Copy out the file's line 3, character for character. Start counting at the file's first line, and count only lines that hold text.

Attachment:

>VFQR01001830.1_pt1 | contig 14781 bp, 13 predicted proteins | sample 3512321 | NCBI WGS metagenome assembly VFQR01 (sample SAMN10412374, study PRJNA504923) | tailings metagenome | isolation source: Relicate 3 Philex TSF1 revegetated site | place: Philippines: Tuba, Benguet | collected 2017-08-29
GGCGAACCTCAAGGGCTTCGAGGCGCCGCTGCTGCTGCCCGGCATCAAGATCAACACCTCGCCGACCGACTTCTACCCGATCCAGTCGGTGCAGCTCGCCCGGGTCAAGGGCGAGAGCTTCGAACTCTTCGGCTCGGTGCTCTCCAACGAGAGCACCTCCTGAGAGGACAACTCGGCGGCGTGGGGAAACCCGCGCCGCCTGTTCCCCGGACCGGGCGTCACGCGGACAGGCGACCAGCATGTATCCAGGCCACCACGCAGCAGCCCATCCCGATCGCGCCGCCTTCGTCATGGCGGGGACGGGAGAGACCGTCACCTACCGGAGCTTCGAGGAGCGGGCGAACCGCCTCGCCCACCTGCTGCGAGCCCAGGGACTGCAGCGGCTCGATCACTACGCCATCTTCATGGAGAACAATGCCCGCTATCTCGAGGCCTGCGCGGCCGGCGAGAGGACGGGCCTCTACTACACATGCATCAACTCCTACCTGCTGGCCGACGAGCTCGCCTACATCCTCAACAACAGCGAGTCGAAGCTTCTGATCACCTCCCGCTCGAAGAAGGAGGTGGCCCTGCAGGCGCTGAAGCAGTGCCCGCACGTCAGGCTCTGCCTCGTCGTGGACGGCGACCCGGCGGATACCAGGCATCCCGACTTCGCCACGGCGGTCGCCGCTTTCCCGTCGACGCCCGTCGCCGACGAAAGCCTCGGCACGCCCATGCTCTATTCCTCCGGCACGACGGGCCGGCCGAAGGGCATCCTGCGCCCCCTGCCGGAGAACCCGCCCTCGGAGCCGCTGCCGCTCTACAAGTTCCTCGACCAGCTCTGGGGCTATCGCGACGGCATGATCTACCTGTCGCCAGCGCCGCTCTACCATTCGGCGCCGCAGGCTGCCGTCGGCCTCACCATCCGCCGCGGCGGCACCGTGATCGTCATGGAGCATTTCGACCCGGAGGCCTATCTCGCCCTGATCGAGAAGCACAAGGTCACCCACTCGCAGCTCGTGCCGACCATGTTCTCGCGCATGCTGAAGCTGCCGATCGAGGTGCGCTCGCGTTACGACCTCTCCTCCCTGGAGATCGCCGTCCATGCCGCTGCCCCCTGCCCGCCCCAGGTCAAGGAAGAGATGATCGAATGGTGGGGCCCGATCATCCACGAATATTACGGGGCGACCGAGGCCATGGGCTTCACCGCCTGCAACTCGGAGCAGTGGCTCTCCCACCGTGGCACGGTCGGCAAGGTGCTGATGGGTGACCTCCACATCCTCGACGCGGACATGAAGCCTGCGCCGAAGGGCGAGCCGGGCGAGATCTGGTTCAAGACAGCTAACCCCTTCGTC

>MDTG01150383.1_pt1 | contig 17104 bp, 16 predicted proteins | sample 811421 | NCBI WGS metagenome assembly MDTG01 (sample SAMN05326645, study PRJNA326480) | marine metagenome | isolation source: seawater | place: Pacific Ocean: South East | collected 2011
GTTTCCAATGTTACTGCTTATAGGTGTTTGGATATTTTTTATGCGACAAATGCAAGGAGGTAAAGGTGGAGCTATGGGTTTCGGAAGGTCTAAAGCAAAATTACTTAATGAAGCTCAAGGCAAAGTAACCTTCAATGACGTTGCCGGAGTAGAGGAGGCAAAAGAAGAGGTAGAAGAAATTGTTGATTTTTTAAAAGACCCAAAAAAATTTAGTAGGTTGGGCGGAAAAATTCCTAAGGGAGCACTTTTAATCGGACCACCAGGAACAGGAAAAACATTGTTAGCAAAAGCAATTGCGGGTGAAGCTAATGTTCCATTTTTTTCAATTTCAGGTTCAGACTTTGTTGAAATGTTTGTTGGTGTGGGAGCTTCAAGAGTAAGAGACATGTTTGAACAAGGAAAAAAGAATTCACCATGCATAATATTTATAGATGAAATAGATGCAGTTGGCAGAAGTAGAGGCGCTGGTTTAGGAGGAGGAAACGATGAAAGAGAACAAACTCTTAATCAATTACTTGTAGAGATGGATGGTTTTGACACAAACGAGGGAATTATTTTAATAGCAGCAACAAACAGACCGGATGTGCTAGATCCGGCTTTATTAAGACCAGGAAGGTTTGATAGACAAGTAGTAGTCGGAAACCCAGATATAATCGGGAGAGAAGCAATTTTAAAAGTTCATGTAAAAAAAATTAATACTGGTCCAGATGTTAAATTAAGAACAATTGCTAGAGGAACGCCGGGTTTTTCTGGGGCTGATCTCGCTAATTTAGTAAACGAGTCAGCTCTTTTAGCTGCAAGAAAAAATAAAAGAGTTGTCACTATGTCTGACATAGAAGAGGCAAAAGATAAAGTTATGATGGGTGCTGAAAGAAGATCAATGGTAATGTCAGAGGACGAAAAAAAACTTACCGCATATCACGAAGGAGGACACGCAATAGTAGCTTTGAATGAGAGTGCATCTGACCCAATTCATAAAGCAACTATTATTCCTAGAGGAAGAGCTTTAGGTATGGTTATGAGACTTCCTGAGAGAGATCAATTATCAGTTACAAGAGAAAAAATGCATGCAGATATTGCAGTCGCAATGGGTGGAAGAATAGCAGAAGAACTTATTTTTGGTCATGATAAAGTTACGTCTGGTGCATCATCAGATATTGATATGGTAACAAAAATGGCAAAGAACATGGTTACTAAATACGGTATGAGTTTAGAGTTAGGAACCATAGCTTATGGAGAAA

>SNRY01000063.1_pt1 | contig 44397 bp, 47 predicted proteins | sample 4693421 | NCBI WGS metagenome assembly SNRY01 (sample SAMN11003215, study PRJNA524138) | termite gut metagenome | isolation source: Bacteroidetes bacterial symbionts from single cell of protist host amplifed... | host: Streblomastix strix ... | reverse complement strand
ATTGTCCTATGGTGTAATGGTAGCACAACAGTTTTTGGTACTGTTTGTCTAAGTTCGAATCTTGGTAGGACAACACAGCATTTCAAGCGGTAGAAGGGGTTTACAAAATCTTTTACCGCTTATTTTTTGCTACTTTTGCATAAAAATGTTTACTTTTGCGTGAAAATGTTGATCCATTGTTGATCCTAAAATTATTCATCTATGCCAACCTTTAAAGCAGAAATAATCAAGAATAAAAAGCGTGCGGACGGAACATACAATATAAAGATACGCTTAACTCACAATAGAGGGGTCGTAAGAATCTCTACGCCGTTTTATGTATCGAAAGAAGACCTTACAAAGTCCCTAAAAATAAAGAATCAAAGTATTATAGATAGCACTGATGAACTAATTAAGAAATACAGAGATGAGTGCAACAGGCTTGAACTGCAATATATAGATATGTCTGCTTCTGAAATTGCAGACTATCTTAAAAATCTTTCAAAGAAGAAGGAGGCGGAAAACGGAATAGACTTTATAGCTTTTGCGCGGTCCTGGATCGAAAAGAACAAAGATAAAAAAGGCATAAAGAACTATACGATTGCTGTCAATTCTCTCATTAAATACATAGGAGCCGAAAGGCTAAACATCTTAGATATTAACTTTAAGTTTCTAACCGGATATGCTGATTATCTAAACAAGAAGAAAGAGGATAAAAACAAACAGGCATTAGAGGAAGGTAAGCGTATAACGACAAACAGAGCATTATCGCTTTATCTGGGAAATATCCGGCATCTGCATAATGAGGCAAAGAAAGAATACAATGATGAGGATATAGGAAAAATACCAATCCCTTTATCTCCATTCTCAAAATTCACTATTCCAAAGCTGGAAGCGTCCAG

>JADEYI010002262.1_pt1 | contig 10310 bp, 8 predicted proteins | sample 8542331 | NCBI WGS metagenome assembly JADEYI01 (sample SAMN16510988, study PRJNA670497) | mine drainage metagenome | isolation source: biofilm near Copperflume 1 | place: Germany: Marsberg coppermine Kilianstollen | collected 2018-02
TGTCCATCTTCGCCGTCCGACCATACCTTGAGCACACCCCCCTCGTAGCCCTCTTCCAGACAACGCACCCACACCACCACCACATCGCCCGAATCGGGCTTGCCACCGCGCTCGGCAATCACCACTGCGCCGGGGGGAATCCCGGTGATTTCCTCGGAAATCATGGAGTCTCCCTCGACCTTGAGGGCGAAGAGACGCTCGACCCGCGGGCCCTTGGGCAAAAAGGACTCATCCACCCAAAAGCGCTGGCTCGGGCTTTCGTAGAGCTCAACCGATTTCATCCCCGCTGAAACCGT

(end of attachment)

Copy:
>MDTG01150383.1_pt1 | contig 17104 bp, 16 predicted proteins | sample 811421 | NCBI WGS metagenome assembly MDTG01 (sample SAMN05326645, study PRJNA326480) | marine metagenome | isolation source: seawater | place: Pacific Ocean: South East | collected 2011